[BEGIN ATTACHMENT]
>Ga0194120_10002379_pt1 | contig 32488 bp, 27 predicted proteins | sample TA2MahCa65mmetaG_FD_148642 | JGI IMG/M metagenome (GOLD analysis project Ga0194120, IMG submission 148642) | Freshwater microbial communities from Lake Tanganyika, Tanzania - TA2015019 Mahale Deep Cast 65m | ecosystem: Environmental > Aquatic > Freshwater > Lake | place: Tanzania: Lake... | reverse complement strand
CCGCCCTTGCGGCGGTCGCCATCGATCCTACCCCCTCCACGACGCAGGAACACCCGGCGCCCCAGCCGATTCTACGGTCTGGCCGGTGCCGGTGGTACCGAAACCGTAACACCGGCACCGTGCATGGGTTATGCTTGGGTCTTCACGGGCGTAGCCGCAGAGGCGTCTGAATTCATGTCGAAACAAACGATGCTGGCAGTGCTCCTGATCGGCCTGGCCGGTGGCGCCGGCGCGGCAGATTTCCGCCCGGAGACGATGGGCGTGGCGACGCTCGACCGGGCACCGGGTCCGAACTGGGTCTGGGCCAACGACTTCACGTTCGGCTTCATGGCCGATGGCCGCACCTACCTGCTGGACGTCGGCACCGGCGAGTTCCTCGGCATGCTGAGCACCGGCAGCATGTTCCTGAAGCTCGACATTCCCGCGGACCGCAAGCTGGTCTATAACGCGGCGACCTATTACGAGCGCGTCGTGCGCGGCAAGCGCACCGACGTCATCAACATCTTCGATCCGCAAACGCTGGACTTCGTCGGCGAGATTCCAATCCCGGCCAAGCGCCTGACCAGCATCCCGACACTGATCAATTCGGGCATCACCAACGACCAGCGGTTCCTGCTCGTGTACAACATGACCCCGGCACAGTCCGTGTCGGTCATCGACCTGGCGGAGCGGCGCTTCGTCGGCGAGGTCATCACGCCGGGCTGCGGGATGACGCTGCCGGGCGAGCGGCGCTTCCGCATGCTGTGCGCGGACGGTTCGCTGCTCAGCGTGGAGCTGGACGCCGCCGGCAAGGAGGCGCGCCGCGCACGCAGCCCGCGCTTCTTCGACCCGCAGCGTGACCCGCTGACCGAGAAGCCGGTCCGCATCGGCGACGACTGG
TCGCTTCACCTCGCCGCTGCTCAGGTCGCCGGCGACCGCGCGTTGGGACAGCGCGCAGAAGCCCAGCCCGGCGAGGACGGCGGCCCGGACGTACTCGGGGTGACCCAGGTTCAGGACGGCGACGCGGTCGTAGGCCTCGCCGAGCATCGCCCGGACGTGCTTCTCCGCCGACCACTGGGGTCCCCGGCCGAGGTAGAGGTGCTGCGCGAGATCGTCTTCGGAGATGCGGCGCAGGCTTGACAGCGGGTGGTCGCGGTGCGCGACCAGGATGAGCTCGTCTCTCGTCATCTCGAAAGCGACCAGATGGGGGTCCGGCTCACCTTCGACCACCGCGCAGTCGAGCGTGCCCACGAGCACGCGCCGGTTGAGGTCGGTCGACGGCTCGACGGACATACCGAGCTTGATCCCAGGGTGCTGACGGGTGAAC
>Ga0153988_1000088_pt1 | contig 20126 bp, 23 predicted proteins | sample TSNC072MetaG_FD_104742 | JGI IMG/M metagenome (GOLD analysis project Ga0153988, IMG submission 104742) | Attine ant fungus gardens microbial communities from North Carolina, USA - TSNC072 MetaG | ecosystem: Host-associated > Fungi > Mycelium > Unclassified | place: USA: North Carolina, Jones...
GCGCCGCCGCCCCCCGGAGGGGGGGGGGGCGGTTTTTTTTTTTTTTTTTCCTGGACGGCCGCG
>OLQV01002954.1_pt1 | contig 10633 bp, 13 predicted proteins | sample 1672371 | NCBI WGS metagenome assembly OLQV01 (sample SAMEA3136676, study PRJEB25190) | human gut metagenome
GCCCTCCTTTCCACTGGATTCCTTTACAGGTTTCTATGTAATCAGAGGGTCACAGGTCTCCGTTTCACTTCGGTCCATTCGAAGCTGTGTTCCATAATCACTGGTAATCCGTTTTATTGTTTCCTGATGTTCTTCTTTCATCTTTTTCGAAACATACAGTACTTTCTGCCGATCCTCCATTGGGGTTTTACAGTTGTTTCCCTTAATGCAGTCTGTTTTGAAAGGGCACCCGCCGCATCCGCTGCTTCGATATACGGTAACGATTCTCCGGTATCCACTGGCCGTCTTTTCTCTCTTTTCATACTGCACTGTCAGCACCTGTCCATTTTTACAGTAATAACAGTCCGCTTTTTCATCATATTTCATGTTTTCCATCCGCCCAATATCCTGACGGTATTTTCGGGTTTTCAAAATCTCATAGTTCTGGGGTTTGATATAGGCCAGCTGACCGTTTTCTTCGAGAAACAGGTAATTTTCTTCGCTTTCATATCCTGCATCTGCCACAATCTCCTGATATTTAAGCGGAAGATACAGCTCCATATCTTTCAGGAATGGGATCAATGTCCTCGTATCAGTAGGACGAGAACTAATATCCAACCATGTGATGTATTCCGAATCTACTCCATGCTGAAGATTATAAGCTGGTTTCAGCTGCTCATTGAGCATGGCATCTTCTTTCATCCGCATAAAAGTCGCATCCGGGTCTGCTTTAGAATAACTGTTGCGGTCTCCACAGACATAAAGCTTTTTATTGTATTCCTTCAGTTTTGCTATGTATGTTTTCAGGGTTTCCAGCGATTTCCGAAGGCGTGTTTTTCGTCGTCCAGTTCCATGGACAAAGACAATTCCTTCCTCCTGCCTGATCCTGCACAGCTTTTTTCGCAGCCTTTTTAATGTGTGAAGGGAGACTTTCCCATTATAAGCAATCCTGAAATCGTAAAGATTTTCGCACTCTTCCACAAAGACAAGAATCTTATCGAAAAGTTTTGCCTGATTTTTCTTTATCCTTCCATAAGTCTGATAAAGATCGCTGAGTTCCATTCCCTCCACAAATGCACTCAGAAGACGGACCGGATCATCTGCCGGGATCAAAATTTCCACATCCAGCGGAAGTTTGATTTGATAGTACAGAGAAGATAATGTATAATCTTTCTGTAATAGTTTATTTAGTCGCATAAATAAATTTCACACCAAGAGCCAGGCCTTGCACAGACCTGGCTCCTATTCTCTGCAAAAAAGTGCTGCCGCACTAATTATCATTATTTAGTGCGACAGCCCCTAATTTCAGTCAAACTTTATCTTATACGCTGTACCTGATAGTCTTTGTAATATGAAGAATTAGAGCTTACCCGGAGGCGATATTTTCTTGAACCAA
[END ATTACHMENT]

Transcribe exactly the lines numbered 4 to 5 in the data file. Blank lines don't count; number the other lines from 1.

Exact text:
>Ga0153988_1000088_pt1 | contig 20126 bp, 23 predicted proteins | sample TSNC072MetaG_FD_104742 | JGI IMG/M metagenome (GOLD analysis project Ga0153988, IMG submission 104742) | Attine ant fungus gardens microbial communities from North Carolina, USA - TSNC072 MetaG | ecosystem: Host-associated > Fungi > Mycelium > Unclassified | place: USA: North Carolina, Jones...
GCGCCGCCGCCCCCCGGAGGGGGGGGGGGCGGTTTTTTTTTTTTTTTTTCCTGGACGGCCGCG